This is the Eisbach, a small channel of the Isar River that runs through Munich’s big, central park. Every day, more than one hundred aspiring river shredders line up to surf the continuous, ice-cold wave that rolls through the channel all day long. Surfing on the Eisbach is less dynamic than ocean surfing, constrained as it is to a small place. But on the flip side, it’s much more predictable than the ocean, and the surfers know how to work its different sections. It also makes for a much better spectator activity than ocean surfing. Whether you surf or don’t, this is a great entertainment here.

Autumn Auer Dult

As Oktoberfest dies down, the city barely pauses to catch its breath before heading to Auer Dult. The Auer Dult is considered to be the largest crockery market in Europe, first held in 1310. This event is part market and part excuse for lashings of good food. Must-try snacks include Flammkuchen (think pizza meets pitta bread, but with a creamy base), and the stecklerfisch (fish that’s been spit-roasted on an open flame). Taste different food, wander around the many stalls selling everything from traditional kitchen fare and household items to antiques and dodgy taxidermy and enjoy the local atmosphere.

After all the shopping and entertainment, there is nothing like a good Bavarian beer. Two beer gardens on the eastern edge invite the guests to squench the thirst.

Winter Tollwood

As the nights draw in and temperatures begin to dip again, Munich stands firm against the cold… with a little help from some Glühwein. The end of November marks the start of Winter Tollwood. The popular festival’s winter edition includes an indoor market, vegetarian food tent and an incredible range of cocktails: try a hot Mojito!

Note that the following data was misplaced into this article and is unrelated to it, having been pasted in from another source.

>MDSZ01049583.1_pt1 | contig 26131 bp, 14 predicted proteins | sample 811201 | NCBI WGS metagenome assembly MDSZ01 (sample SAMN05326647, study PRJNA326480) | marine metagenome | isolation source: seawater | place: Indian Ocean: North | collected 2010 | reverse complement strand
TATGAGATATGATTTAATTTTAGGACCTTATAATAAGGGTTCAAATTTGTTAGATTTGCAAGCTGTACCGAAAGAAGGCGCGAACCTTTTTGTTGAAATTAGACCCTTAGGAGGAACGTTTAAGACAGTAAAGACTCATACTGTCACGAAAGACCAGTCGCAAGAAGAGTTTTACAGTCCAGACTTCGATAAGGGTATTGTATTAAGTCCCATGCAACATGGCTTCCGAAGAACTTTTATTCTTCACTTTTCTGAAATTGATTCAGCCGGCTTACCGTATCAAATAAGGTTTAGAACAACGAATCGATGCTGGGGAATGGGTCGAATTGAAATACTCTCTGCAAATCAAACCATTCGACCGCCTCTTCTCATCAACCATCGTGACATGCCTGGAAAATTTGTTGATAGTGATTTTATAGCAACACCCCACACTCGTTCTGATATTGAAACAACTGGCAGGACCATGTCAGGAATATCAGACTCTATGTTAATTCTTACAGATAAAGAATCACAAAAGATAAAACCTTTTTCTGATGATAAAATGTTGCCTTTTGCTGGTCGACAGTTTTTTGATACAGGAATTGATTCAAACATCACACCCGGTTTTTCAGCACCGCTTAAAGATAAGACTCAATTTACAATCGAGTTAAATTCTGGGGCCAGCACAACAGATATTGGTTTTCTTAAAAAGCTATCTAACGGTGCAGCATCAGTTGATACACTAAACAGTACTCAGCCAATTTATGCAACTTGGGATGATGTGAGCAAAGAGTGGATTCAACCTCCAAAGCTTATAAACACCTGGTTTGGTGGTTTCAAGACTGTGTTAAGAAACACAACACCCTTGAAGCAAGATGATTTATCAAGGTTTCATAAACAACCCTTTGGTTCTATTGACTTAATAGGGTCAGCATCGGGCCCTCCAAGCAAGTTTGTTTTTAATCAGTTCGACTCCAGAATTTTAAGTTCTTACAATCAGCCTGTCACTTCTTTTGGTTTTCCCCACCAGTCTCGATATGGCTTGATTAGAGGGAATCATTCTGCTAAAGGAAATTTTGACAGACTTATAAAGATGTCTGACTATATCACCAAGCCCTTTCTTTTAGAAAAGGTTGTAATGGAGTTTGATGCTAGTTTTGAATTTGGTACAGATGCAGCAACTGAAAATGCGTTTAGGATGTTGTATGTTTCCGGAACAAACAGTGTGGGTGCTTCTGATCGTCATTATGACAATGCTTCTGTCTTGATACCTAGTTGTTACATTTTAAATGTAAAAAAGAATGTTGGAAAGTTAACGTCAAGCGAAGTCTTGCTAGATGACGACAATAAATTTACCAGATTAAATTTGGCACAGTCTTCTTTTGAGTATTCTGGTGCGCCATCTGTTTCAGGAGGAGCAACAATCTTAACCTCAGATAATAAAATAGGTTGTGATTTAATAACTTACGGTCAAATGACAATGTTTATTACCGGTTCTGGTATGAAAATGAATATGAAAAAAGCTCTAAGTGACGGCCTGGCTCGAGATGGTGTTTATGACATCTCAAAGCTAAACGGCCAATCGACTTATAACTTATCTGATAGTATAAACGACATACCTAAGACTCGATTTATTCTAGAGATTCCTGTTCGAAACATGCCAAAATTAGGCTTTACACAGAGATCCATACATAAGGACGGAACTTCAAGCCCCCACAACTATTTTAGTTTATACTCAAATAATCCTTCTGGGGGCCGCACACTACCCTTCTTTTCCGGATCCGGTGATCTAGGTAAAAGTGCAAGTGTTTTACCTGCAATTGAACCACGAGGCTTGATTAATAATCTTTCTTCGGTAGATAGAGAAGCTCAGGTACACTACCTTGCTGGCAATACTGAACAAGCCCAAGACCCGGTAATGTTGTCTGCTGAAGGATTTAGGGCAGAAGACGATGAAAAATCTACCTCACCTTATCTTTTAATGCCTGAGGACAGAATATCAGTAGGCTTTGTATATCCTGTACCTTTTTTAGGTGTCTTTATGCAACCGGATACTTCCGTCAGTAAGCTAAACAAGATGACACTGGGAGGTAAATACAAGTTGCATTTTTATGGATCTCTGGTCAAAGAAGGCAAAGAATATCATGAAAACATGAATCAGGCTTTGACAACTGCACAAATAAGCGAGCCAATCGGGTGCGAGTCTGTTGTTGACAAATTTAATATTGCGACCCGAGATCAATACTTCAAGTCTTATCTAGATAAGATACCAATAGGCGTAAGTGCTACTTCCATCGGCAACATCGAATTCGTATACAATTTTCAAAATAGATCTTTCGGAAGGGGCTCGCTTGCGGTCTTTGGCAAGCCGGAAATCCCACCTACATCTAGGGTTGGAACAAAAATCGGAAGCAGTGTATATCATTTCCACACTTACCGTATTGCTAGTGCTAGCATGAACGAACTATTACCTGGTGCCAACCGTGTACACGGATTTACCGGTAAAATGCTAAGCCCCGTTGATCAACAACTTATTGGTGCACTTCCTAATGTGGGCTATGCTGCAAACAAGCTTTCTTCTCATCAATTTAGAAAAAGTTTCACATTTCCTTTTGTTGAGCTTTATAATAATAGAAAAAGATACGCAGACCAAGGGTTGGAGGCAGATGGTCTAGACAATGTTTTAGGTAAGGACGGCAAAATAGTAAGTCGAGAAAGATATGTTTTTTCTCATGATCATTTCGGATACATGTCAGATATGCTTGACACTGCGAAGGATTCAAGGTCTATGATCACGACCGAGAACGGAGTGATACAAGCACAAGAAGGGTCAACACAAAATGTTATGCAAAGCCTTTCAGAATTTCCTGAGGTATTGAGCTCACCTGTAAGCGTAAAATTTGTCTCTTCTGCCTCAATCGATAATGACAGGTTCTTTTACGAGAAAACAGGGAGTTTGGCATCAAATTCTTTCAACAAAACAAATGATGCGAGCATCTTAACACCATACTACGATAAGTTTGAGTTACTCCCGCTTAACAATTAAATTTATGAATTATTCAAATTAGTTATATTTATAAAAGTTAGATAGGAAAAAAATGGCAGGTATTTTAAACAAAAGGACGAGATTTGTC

This isn’t just eating and drinking but also shopping. The goods on offer include embroidered handbags, fair trade clothing, jewellery, pottery and plenty more. Forget Amazon: Winter Tollwood is a perfect market for Christmas gift browsing.

Bathhouse Culture in Munich

Munich offers a whole range of different saunas. You can experience a sauna in style of the Roman-Irish sweat bath in the Müller’schen Volksbad. And there are also Finnish saunas with coloured light effects and a variety of herbal infusions.

The key to understanding the German sauna obsession and bathhouse experiences is the nation’s famously relaxed attitude to nudity, especially when associated with health. This open-minded attitude to the naked body started in the 19th century, when Scandinavian-style steam baths became popular; then, in the late 20th century nudity became widely accepted on beaches, in city parks and on walking trails. Recent years have seen a decline of nakedness in such outdoor settings, but the unadorned body is still the standard at bathhouses.

The Changing English Garden

And of course, Autumn brings change with nature metamorphosing in Munich and leaves turning gold. Visit the English Garden (Englischer Garten) that lies in the midst of bustling Munich and is one of the largest city parks in Europe. It’s even larger even than the New York’s Central Park. Our favourite spots for photos are around the Monopteros, at the little Schwabinger Bach waterfall and the Japanese teahouse.

If you are planning your German holiday in Autumn, give our team a call on 1800 242 353 – we’d be happy to help.